What should be done?
The Constitution of Nepal must redefine right to work and access to the labor market in the following lines: “Every citizen including people of 60 and above age group who are healthy, capable and willing to continue their work shall have the opportunity to earn his living by doing income-generating activities which they freely choose or accept. The state must be responsible for technical and vocational guidance and training programs to achieve the full realization of this right.” After the amendment in the definition, the state should take special consideration for age-inclusive intervention in employment opportunities.
Older women are involved in unpaid work as family care providers and housewives. They transfer tradition and cultural knowledge to the new generation while taking care of the family but the state has not recognized their contribution.
First, the retirement scheme must be flexible and gradual. The Nepal government still practices the same retirement scheme which was made when the life expectancy of Nepali citizens was almost half of today. Recently, the retirement age limit of civil servants has been increased from 58 to 60 years of service. Large numbers of older people engage in the informal sector or are self-employed in Nepal. But there is no policy for protection and promotion of the work they are doing. The contribution which older women are providing to their family members is unrecognized and unpaid. Older women’s main role in maintaining the culture and tradition is unrecognized. This should change.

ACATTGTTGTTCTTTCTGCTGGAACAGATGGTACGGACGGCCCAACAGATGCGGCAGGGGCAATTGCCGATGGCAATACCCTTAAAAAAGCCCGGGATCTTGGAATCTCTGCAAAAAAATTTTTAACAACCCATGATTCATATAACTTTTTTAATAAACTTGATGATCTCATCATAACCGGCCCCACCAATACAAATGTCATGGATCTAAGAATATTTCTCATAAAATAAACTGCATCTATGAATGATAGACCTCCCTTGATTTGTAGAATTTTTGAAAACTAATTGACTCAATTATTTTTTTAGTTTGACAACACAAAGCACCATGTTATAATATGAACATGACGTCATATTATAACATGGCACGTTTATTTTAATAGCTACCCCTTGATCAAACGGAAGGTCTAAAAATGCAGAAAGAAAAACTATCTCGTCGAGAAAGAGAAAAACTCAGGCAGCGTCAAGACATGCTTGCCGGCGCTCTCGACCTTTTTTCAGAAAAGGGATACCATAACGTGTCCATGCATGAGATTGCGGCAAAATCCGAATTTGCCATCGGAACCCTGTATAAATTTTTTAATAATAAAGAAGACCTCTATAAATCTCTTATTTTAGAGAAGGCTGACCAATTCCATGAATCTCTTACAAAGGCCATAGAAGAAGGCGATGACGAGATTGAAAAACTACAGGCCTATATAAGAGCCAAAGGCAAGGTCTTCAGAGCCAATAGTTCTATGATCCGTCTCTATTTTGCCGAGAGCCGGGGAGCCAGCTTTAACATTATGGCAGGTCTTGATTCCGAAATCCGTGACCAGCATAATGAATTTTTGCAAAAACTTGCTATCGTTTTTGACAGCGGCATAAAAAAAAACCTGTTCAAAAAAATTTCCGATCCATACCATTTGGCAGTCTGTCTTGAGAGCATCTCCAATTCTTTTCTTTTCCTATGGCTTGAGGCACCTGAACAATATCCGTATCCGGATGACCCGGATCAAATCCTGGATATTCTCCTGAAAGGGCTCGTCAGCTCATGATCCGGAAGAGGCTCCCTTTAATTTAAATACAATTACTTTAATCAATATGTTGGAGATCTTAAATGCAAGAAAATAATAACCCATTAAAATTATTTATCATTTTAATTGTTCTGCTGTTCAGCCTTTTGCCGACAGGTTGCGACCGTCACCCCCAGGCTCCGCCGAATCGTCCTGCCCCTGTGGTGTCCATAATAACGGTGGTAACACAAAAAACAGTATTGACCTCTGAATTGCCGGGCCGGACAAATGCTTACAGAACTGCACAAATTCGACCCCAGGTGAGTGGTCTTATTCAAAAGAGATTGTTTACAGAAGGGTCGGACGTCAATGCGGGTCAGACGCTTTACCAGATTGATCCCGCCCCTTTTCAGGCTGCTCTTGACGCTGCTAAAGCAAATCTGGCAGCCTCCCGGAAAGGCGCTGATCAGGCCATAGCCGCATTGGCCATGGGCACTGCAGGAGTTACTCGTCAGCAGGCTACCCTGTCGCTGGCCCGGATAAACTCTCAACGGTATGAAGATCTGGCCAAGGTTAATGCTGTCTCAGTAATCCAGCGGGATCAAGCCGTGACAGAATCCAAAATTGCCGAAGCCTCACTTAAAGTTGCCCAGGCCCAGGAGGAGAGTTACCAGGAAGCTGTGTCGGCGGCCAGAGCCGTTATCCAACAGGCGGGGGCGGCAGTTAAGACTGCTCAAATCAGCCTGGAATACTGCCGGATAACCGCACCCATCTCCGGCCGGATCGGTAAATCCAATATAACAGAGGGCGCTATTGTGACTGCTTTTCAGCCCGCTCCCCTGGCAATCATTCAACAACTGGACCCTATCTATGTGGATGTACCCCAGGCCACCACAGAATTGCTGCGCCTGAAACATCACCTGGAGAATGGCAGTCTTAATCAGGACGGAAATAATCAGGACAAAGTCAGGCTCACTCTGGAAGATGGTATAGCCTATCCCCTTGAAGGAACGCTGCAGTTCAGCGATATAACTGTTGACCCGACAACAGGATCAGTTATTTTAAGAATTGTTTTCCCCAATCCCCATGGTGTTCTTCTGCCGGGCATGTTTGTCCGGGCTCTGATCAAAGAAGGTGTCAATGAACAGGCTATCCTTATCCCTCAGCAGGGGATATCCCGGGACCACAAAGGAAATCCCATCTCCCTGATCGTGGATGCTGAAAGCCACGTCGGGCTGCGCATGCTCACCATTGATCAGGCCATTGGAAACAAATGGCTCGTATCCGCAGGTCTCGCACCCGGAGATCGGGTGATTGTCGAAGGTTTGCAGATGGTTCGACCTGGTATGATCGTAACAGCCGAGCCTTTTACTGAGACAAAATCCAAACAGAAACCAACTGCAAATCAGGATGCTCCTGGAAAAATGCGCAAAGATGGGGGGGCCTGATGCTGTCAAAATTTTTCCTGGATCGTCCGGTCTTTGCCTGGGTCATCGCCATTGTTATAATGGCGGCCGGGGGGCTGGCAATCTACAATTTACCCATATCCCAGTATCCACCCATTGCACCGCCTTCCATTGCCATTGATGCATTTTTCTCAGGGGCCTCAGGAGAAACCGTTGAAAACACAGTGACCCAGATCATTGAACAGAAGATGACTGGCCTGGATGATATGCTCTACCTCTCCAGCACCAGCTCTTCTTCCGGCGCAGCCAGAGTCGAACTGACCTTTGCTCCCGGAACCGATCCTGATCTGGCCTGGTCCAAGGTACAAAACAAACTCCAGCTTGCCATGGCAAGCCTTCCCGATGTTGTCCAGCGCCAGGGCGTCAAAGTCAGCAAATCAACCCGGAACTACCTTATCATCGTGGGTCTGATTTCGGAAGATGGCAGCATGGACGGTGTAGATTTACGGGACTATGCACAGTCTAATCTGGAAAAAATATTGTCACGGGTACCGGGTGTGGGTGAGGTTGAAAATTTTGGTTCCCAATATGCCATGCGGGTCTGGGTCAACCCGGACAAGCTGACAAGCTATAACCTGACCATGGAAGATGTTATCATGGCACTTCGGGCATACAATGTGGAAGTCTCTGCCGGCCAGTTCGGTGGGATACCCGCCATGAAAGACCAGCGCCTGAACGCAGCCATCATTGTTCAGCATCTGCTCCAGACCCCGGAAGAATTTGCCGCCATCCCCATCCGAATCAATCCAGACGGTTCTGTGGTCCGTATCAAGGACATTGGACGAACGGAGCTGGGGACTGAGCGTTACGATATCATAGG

Private sector needs to change the candidate age limit for job opportunities. They should also target older people in their services, For example, insurance companies in Nepal hesitate to insure older people and banks and cooperatives hesitate to provide loans to older people. This should also change. The opportunities should be provided considering the health, safety and productivity of older workers.
Each year, May 1 is celebrated globally to recognize the hard work and dedication of workers since 1889. People across the world observe the day by conducting different campaigns to strengthen and protect the rights of workers. But the issues of older workers who have immense skill, knowledge and experience and who are continuously contributing as a workforce even in their later life are hardly discussed.
On this May Day, let’s bring forth the issues of older workers to encourage, motivate and mainstream them in the workforce.
Sanju Thapa Magar is Chief Executive Officer at Ageing Nepal, an NGO working for the rights of older people.